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Treatment of hypertension in blacks

INTRODUCTION

Hypertension is a major problem in black patients; the incidence and prevalence of cardiovascular and renal complications of hypertension are greater than in other race/ethnicity groups. The adjusted relative risk of stroke, for example, is more than twice as high in hypertensive blacks as compared with hypertensive whites [1]. As a result, effective antihypertensive therapy is particularly important in these patients [2]. (See "Hypertensive complications in blacks".)

According to the 2010 recommendations from the International Society on Hypertension in Blacks [3], antihypertensive therapy is recommended for blacks without target organ damage or concomitant cardiovascular diseases at blood pressures greater than 135/85 mmHg and, for those at higher risk, at blood pressures greater than 130/80 mmHg. In addition, monotherapy is de-emphasized in favor of combination therapy. On the other hand, the need for earlier treatment and the use of combination therapy has been questioned [4].

In addition to needing more widespread and effective therapy of blacks with hypertension, novel methods to enhance screening and patient education, such as that illustrated by the barber-based interventional trial [5], may increase hypertension control in this population.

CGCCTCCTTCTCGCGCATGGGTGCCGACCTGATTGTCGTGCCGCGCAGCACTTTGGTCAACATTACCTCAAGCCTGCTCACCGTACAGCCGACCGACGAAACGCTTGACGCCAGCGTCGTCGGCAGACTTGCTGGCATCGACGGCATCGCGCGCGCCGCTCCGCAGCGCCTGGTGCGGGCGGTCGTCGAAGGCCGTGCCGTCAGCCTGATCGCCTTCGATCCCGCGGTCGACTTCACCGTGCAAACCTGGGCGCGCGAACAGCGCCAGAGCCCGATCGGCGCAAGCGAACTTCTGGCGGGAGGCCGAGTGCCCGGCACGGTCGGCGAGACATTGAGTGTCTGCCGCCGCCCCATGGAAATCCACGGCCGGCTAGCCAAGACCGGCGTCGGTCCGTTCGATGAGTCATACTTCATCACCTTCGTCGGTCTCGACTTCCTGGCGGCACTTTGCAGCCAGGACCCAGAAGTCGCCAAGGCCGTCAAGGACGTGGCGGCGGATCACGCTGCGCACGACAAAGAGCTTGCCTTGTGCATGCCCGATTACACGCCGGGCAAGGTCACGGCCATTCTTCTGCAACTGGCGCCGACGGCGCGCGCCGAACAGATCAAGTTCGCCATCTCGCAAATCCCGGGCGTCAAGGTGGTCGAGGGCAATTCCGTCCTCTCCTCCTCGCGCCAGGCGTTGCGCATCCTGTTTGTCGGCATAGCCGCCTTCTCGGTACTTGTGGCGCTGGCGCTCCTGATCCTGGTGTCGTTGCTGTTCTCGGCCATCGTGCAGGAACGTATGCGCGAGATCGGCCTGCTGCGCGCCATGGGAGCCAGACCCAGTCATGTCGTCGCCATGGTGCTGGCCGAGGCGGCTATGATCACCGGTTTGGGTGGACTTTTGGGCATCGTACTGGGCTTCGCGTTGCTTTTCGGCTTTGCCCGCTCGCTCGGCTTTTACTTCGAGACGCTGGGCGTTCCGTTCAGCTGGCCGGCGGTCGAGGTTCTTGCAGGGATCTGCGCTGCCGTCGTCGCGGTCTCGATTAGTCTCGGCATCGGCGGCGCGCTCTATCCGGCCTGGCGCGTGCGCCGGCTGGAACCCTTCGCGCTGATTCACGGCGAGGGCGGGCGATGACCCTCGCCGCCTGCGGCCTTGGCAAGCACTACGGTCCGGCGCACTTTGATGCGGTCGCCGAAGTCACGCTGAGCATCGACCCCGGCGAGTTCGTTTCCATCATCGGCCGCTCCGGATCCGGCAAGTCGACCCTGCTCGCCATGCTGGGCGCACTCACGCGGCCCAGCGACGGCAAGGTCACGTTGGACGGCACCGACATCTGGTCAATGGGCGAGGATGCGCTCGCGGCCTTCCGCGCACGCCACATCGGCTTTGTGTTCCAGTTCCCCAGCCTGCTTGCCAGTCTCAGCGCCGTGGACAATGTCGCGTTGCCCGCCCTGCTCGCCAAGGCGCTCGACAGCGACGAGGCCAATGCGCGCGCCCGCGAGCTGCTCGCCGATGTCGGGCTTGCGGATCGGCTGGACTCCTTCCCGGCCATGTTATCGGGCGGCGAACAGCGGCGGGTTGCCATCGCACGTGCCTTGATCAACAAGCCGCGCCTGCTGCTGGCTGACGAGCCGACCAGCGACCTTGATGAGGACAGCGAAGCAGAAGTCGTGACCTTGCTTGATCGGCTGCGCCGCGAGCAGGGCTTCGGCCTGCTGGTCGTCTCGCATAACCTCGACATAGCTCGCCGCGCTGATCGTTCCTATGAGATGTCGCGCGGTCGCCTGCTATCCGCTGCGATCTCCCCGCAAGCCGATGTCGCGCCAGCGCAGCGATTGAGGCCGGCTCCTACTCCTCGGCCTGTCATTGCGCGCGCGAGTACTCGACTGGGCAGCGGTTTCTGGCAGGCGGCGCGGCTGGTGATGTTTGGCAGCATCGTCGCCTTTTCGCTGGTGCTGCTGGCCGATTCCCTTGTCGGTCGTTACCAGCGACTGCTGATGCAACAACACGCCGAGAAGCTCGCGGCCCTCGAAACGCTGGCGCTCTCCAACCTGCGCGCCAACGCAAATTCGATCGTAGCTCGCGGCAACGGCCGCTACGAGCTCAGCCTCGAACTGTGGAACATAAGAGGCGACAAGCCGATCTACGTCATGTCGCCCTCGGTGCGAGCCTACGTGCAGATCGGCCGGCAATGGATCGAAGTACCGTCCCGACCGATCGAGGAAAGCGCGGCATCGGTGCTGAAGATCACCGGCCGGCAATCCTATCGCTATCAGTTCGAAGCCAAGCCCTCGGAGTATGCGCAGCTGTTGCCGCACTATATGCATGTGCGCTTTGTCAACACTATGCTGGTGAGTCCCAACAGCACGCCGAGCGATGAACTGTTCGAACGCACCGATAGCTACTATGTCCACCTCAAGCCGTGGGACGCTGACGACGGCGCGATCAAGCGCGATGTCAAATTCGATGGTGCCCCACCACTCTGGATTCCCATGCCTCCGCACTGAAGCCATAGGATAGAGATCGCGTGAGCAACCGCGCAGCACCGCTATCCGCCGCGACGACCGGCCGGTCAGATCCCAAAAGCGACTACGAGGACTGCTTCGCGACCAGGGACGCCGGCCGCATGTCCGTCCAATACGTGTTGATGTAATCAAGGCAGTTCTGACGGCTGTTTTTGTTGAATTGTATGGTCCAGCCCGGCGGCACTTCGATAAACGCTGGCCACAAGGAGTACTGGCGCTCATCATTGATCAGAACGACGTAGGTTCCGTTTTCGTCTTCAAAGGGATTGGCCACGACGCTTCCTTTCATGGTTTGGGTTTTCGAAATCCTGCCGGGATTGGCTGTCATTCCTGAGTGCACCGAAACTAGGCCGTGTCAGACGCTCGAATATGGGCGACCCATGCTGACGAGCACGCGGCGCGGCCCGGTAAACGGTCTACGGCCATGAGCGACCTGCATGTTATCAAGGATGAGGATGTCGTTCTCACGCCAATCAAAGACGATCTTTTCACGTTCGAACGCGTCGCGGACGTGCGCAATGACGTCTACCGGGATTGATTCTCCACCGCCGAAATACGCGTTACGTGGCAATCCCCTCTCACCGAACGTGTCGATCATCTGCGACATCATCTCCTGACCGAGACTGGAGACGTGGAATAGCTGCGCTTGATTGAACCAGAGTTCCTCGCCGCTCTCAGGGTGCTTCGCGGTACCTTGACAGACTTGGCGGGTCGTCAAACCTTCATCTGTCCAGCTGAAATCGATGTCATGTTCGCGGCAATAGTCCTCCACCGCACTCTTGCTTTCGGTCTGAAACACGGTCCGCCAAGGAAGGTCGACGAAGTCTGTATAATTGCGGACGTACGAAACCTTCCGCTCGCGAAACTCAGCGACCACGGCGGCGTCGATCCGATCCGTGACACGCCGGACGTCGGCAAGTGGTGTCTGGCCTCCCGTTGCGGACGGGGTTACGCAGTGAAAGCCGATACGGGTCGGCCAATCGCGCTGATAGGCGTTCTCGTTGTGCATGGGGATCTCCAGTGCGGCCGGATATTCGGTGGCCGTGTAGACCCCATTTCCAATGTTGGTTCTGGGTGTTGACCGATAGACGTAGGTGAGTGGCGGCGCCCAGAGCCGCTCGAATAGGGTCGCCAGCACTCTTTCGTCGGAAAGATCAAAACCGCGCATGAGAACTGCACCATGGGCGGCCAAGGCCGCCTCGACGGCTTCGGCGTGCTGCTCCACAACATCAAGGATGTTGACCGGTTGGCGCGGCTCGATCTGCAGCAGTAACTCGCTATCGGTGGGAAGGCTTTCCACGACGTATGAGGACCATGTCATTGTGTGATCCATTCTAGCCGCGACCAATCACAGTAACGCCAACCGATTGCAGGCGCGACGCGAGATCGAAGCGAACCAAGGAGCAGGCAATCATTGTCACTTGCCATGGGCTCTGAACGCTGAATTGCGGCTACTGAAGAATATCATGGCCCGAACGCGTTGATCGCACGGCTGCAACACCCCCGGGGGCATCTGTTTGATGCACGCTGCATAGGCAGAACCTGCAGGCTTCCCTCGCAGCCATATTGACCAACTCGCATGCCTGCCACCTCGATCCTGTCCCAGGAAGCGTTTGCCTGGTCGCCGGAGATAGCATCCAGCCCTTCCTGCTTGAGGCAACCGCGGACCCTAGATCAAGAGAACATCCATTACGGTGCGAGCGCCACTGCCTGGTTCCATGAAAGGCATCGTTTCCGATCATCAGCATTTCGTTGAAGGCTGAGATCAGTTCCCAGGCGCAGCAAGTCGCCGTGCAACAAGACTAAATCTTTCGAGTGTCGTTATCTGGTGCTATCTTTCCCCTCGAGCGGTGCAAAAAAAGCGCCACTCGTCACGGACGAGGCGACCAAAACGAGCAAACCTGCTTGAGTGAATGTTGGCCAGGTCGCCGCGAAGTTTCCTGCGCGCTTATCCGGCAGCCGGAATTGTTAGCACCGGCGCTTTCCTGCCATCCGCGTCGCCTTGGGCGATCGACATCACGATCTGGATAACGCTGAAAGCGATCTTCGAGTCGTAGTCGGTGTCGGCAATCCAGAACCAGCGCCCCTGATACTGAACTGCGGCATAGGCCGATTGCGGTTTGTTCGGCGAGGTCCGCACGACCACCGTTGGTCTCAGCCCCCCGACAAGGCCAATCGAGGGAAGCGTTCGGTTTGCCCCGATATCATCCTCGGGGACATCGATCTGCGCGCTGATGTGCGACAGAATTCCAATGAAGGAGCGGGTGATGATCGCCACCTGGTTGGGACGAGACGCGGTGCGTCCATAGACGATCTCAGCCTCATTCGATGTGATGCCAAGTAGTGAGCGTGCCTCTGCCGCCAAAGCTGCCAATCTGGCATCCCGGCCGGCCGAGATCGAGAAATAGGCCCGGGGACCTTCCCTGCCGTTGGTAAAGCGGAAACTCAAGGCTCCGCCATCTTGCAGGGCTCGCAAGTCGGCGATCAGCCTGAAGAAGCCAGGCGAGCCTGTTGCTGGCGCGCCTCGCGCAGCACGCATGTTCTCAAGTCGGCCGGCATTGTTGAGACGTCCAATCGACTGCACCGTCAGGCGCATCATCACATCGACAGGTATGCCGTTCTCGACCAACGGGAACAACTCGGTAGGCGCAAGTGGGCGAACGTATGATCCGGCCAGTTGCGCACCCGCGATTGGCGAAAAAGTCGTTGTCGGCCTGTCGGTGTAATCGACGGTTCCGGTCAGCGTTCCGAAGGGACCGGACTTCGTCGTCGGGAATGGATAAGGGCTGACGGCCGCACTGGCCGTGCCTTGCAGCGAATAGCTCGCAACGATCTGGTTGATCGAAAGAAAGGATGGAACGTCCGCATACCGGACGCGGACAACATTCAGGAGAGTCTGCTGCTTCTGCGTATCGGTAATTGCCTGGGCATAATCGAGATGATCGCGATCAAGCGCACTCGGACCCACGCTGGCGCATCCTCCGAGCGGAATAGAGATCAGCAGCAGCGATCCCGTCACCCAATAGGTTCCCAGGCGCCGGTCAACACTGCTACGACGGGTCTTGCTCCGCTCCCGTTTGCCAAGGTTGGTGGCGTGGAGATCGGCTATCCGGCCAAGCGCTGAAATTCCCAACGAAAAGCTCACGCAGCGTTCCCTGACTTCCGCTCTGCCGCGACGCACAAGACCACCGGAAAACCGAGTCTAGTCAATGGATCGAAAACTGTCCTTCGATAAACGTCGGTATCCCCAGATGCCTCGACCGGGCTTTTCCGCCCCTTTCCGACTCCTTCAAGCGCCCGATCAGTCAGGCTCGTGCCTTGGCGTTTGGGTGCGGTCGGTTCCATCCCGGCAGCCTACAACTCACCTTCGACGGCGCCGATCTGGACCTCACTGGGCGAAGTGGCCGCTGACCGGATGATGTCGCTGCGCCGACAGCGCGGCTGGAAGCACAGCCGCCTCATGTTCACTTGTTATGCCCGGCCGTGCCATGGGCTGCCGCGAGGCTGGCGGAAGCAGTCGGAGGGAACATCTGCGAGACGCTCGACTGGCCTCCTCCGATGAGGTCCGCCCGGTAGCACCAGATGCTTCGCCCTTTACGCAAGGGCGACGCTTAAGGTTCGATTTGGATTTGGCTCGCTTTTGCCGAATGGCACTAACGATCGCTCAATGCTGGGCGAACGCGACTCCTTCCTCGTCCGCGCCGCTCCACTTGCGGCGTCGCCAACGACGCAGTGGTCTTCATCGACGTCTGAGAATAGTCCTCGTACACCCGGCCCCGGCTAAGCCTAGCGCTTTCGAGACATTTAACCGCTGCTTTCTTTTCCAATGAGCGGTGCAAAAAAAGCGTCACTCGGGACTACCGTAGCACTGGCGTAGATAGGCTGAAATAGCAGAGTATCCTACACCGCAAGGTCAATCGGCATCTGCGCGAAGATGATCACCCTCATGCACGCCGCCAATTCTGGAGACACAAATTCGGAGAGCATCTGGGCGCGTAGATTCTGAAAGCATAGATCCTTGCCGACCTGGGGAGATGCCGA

CHOICE OF ANTIHYPERTENSIVE DRUGS

The optimal choice of drug or combination of drugs in black patients principally depends upon the presence or absence of comorbid conditions and the specific efficacy of the agent(s) to attain goal blood pressure [6]. Overall, the choice of antihypertensive drugs in black patients is similar to that in other groups.

Overview — Recommendations about the choice of antihypertensive therapy are presented elsewhere. Briefly:

         

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Literature review current through: Oct 2014. | This topic last updated: Jan 21, 2014.
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